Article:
Understanding the Mindset of People in the Developing World 

Many Westerner speakers enter the Developing World unaware of the world view and perspectives of the people who live there. It never occurs to them that the people in their audience might not understand the things they are saying. Even when we meet people who appear to have a reasonable grasp of English, our meaning of the words we use and their understanding of those same words frequently differ greatly. Recognizing these differences is not a matter of education verses lack of education. Rather it is a matter of a different world view.

The comparative table below is intended to highlight the differences between the Western World View and the Developing World's world View. This comparison is must not be seen as a value judgment. It is most certainly not saying that one is better than the other. Rather, the purpose of this comparison is to highlight the 'differences' between the Western view of the world and that of many in the Developing World. All cultures have their intrinsic value. One is not better than another. They are simply different. Effective communication means that we must recognize those differences.

Western Perspective: Developing World Perspective

World View

  • Global and Universal
  • Constantly expanding due to the input of education, media and internet
  • We travel a great deal.

World View

  • Local and National
  • Largely static. Little outside resource
  • Most travel little further than their home town or national capital

Values

  • Focus on the individual
  • We live in abundance
  • We value accumulation
  • We save for the future.

Values

  • Focus on Community
  • They live in subsistence/ survival
  • Use what you have
  • Little future planning. Survive today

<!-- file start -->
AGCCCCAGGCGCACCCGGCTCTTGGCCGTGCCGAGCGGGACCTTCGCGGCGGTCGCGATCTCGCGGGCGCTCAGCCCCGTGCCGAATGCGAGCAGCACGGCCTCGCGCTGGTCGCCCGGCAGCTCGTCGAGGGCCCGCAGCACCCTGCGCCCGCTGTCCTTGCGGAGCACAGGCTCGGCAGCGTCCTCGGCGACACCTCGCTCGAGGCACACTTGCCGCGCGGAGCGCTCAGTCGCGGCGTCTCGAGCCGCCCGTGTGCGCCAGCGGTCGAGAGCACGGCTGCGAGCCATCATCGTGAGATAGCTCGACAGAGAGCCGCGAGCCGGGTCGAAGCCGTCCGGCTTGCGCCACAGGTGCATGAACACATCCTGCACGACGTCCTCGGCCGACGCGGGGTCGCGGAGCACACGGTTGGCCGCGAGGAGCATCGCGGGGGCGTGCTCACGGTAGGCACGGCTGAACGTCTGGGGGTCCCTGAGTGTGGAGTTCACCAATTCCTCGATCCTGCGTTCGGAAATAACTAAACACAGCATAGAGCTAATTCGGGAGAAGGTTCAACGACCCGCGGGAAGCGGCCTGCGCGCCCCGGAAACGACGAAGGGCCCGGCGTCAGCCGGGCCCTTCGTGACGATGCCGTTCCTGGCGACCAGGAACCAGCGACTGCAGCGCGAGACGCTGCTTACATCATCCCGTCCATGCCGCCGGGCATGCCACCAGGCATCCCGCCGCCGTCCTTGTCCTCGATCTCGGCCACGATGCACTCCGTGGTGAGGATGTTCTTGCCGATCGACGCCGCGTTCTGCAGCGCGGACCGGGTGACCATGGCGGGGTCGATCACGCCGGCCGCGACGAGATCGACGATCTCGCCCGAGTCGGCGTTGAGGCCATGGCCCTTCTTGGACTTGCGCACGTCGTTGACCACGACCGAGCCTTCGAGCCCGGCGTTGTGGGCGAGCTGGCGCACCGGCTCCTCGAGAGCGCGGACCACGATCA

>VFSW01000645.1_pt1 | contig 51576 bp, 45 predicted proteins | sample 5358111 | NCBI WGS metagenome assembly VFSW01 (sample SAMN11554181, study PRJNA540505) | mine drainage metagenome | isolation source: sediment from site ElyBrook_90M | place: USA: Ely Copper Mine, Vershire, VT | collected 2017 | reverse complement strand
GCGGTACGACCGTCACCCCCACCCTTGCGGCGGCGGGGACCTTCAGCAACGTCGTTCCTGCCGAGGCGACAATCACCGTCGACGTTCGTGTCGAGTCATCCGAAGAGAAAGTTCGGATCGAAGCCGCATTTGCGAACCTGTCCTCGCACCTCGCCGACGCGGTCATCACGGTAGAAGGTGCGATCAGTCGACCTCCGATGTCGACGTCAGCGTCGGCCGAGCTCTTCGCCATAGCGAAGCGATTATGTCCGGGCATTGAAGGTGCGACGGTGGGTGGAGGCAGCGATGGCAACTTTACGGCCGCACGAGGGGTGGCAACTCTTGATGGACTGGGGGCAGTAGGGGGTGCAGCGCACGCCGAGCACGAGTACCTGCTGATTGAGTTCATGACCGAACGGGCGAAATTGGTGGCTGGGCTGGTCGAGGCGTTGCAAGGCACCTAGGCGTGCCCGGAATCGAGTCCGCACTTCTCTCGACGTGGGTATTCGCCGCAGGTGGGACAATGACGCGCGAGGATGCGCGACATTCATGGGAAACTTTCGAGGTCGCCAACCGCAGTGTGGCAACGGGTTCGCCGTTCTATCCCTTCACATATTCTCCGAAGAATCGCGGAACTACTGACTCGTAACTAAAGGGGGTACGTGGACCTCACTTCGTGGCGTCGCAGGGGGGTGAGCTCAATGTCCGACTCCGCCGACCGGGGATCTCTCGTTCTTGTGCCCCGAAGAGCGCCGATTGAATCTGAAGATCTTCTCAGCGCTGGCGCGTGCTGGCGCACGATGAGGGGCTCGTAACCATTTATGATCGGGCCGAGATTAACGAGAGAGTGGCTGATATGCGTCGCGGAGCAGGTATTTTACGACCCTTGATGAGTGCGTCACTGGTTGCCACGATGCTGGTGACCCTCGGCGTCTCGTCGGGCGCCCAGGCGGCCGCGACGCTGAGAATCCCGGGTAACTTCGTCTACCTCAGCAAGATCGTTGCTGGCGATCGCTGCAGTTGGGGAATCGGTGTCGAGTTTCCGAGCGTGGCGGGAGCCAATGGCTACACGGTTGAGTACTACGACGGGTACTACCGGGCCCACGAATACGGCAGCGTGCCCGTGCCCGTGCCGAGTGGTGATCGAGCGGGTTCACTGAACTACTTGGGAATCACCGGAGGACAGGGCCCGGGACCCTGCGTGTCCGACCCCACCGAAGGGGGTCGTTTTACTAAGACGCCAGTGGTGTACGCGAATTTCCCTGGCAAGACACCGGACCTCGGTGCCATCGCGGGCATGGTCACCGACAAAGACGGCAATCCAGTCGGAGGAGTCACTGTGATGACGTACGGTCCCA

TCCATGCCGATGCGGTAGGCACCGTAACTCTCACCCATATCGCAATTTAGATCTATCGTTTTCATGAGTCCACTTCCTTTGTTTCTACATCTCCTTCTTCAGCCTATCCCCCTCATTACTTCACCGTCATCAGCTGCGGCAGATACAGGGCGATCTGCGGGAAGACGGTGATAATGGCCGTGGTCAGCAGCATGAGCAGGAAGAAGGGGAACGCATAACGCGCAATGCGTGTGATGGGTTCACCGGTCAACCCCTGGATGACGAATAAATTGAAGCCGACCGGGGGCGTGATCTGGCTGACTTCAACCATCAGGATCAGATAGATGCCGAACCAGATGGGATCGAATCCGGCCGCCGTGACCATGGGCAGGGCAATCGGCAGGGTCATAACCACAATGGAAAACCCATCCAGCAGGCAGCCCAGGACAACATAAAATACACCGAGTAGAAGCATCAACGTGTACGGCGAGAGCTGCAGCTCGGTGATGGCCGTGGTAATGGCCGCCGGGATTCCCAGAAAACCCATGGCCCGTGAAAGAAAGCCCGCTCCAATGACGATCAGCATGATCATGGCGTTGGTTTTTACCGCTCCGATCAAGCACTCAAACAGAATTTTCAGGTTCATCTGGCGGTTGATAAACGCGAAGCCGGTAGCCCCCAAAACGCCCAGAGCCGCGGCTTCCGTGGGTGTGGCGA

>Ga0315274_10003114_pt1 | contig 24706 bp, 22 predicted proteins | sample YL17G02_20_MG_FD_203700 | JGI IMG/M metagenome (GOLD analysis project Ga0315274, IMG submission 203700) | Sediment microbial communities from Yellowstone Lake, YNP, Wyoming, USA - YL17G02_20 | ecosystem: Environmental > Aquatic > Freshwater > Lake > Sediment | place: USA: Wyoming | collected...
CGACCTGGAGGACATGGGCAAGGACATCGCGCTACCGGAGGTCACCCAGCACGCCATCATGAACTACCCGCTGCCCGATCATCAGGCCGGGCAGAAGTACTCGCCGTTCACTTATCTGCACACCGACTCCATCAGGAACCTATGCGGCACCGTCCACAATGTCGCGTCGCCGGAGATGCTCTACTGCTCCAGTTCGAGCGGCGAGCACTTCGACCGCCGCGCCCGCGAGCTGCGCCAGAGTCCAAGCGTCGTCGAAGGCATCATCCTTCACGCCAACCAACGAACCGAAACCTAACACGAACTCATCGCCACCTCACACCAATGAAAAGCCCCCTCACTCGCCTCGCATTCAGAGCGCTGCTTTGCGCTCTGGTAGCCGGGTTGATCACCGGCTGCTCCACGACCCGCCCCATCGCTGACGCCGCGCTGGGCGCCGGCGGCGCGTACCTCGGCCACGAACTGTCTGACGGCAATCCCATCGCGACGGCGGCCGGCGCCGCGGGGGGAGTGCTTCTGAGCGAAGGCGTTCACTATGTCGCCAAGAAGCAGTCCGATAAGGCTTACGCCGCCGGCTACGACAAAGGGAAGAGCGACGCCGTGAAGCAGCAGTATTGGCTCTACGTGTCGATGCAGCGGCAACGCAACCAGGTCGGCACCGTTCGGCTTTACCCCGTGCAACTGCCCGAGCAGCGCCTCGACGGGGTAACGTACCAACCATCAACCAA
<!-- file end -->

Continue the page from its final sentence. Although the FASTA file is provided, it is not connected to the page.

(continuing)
History:

  • Well documented - Written
  • Widely understood
  • Extensive in nature (most have a concept of ancient history)
  • Taught from infancy
  • Linear in understanding

History

  • Oral base history. The story
  • Power of the Legend
  • Living memory is key
  • Time frame is not important
  • Little knowledge of historical flow
  • History by event / point

Time:

  • Time is important and valuable
  • ‘Time is money’
  • Time management is valued
  • Punctuality is prized and required

Time

  • Time is largely irrelevant
  • “I have little control of time …”
  • Relationships are important
  • Lateness is anticipated.

Learning

  • Knowledge is important
  • We learn for learning sake
  • We learn in a linear fashion

o          Say it once and move on

o          Don’t repeat yourself

  • We learn by research and discovery

Learning

  • Learn what is needed to survive
  • Retain what I can use
  • Learning is cyclic

o        Repetition emphasizes

o        Repetition is important

  • Learning is largely by ‘rote’.

Theoretical

  • We process theories and principles
  • We understand the unseen world.

o        Microbiology, germs etc

o        Vitamins & Minerals

Practical

  • What use is this to me?
  • The visible is important.

o        Can I eat it?

o        Can I use it?

o        Is it of practical benefit?

Spiritual

  • The reality of the spiritual is questioned by many
  • People think they can do without a spiritual reality in their lives.

Spiritual

  • The spiritual is all around all the time
  • The spiritual is essential to life and inescapable.

© Copyright LttN Ministries Inc.  20025
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LttN Ministries Inc.